Another stark contrast between electricity and heat has been the number of policies implemented for each: Renewable heating and cooling targets have been set by no more than 48 countries, while 146 have ones for green electricity. “Equating electricity
is leading to complacency,” Rana Adib, Executive Secretary of REN21, is quoted as saying in the press release. “We may be racing down the pathway towards a 100 % renewable electricity future. But when it comes to heating, cooling and transport, we are coasting along as if we had all the time in the world. Sadly, we don’t.”
Capacity added in 2017
Capacity added in 2016
Top five countries based on new additions in 2017
Solar heating and cooling
China, Turkey, India, Brazil, USA
China, USA, India, Japan, Turkey
China, USA, Germany, UK, India
Concentrating solar power
100 MW (1 plant)
Indonesia, Turkey, Chile, Iceland, Honduras
China, Brazil, India, Angola, Turkey
Data taken from the market and technology sections in chapter 3 of the GSR 2018.
Glazed and unglazed collectors added nationally. Last year, the top 20 countries accounted for an estimated 93 % of new solar thermal installations around the world. Table R20 on page 211 shows the numbers relating to this chart.
Source: Global Status Report 2018
The chart above shows the development of the 20 largest solar heating and cooling markets in 2017, with sales growing in Greece, India, Mexico and Turkey, which have no national support schemes but cost-competitive solutions. Their situation is opposite to that of countries such as Germany and Italy, which heavily subsidise solar thermal but whose markets continue to trend downwards, declining by 16 % and 4 % respectively.
In Germany, still the largest market in Europe, the decline was caused by plummeting sales of combi systems. By contrast, 2017 saw record demand for heat pumps used in space heating, with their easy installation appealing to installers and end consumers alike.
Most leading countries defended their positions in the ranking, except Denmark, which disappeared from the list (9th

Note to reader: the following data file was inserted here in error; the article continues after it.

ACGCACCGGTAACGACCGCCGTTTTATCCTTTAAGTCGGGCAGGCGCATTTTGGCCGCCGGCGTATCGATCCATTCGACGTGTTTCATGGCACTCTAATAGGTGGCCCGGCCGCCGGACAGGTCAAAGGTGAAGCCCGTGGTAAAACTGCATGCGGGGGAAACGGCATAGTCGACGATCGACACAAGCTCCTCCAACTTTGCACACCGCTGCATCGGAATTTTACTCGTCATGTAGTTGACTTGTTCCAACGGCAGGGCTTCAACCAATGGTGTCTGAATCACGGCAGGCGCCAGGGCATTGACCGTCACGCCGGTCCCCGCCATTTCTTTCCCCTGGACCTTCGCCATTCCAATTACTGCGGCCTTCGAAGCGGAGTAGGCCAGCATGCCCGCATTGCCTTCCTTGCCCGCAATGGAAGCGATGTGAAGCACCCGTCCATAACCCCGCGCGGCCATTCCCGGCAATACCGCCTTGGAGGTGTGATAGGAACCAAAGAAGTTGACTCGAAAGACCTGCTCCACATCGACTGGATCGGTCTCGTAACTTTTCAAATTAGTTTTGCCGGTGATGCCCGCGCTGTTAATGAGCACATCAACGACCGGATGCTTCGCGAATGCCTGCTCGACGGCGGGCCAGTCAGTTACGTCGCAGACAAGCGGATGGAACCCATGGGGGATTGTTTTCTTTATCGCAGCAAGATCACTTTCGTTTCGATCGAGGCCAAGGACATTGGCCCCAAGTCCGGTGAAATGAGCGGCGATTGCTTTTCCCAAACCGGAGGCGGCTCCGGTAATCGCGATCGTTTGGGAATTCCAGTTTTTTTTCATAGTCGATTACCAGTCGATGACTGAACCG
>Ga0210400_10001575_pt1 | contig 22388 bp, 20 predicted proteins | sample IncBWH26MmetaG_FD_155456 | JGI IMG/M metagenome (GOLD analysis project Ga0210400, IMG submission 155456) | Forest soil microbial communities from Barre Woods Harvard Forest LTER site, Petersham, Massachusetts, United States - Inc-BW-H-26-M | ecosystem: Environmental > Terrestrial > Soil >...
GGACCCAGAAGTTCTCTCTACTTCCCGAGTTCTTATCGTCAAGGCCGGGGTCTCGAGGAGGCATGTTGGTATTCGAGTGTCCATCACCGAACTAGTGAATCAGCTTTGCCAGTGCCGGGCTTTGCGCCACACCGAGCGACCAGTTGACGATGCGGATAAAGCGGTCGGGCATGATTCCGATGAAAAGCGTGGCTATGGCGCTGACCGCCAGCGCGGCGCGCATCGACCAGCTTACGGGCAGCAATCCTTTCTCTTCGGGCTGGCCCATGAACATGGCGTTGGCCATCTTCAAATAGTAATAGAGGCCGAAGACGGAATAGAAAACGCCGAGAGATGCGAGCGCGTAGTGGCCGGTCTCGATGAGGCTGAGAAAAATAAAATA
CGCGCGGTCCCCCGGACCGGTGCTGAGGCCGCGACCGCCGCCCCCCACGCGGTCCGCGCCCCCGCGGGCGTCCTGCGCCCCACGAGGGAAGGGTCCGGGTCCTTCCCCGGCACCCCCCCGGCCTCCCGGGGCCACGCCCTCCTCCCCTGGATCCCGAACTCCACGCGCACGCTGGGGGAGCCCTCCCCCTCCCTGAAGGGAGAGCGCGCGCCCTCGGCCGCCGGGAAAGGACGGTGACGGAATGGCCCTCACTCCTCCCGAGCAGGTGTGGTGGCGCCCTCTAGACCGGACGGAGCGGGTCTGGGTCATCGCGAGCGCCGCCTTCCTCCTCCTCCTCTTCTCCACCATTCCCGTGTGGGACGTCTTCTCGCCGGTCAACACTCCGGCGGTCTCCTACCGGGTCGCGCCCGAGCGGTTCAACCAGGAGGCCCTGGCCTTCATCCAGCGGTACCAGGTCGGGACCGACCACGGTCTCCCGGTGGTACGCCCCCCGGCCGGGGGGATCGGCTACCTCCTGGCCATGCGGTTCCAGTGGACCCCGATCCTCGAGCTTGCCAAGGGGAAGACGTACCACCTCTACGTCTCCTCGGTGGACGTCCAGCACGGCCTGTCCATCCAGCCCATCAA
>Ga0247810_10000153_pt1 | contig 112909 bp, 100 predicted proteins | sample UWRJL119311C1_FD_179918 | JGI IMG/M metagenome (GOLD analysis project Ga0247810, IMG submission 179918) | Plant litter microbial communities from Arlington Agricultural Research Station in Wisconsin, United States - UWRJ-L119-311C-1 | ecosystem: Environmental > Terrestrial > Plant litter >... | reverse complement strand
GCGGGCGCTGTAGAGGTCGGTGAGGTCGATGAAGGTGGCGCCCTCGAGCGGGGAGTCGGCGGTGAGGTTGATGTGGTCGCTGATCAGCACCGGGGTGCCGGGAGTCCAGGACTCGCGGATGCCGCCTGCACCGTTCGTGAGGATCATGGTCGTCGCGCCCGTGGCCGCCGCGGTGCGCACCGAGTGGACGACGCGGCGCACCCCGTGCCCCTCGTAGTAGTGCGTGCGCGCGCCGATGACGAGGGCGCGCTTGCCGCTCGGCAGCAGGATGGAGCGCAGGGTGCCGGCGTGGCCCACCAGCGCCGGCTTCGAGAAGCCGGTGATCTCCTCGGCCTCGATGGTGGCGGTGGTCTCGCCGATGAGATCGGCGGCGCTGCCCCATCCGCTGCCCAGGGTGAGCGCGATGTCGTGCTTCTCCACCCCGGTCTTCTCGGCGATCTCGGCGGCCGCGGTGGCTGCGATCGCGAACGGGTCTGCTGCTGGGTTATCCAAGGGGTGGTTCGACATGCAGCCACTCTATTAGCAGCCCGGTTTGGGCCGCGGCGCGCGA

place in 2016) and made room for Tunisia. 2017 saw just two smaller solar district heating plants being built and three systems expanded, with new capacity in the northern European country amounting to as little as 19.7 MW, or 26,636 m². The reason for the significant decline was that project development requires several years of planning. Endeavours post-2016 have been stalled because the new energy savings regulations
for utilities were signed only at the end of 2016. Consequently, several new projects were started in 2017, but most could not be completed by year end.
Last, here are some encouraging developments described in the GSR 2018, although most are about renewable electricity:
- A record number of new industrial solar heat systems came online in 2017.
- The number of cities where renewable electricity accounted for at least 70 % of the total more than doubled between 2015 and 2017.
- Apart from traditional biomass use, renewables met 10.3 % of global heat demand in 2017.
- An estimated 17 countries generated more than 90 % of their electricity last year by using renewable sources of energy.
- 85 countries, states or provinces have renewable electricity targets above 50 %.
- In 2017, China added more solar PV capacity than the world had installed in 2015.
- 2017 was also a landmark year for CSP, based on the tariffs offered as part of competitive tenders.
Recommended solar heating and cooling chapters and sections:
Solar Heating and Cooling Market and Industry (pp. 103 to 108)
Table R20. Solar Water Heating Collectors and Total Capacity End-2016 and Newly Installed Capacity 2017, Top 20 Countries (p. 211)
Global Overview: Heating and Cooling (pp. 35 to 37)
Policy Landscape: Heating and Cooling (pp. 54 to 55)